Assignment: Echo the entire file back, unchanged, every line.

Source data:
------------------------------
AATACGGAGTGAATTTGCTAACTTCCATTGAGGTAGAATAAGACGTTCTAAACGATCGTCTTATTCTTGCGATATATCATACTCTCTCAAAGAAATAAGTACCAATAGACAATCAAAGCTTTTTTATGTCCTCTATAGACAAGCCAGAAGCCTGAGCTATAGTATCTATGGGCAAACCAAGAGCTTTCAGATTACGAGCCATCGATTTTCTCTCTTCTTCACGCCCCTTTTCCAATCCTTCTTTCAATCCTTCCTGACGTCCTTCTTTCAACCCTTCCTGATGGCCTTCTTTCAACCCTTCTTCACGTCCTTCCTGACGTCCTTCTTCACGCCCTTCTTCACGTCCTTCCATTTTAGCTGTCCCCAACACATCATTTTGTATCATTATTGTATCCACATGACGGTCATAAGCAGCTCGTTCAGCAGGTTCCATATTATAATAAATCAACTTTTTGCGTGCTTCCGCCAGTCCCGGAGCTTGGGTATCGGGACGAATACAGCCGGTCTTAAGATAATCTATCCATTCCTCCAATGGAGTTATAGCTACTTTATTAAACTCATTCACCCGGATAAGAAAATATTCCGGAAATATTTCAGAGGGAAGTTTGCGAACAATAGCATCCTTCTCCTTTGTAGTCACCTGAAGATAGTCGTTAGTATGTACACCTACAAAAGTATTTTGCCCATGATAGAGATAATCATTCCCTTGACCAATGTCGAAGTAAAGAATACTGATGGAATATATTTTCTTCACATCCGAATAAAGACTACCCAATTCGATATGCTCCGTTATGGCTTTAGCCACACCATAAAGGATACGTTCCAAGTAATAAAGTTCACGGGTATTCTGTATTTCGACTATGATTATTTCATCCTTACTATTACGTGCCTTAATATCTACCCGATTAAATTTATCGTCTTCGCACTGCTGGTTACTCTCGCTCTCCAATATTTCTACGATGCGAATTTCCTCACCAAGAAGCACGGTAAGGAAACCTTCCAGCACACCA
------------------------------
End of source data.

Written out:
AATACGGAGTGAATTTGCTAACTTCCATTGAGGTAGAATAAGACGTTCTAAACGATCGTCTTATTCTTGCGATATATCATACTCTCTCAAAGAAATAAGTACCAATAGACAATCAAAGCTTTTTTATGTCCTCTATAGACAAGCCAGAAGCCTGAGCTATAGTATCTATGGGCAAACCAAGAGCTTTCAGATTACGAGCCATCGATTTTCTCTCTTCTTCACGCCCCTTTTCCAATCCTTCTTTCAATCCTTCCTGACGTCCTTCTTTCAACCCTTCCTGATGGCCTTCTTTCAACCCTTCTTCACGTCCTTCCTGACGTCCTTCTTCACGCCCTTCTTCACGTCCTTCCATTTTAGCTGTCCCCAACACATCATTTTGTATCATTATTGTATCCACATGACGGTCATAAGCAGCTCGTTCAGCAGGTTCCATATTATAATAAATCAACTTTTTGCGTGCTTCCGCCAGTCCCGGAGCTTGGGTATCGGGACGAATACAGCCGGTCTTAAGATAATCTATCCATTCCTCCAATGGAGTTATAGCTACTTTATTAAACTCATTCACCCGGATAAGAAAATATTCCGGAAATATTTCAGAGGGAAGTTTGCGAACAATAGCATCCTTCTCCTTTGTAGTCACCTGAAGATAGTCGTTAGTATGTACACCTACAAAAGTATTTTGCCCATGATAGAGATAATCATTCCCTTGACCAATGTCGAAGTAAAGAATACTGATGGAATATATTTTCTTCACATCCGAATAAAGACTACCCAATTCGATATGCTCCGTTATGGCTTTAGCCACACCATAAAGGATACGTTCCAAGTAATAAAGTTCACGGGTATTCTGTATTTCGACTATGATTATTTCATCCTTACTATTACGTGCCTTAATATCTACCCGATTAAATTTATCGTCTTCGCACTGCTGGTTACTCTCGCTCTCCAATATTTCTACGATGCGAATTTCCTCACCAAGAAGCACGGTAAGGAAACCTTCCAGCACACCA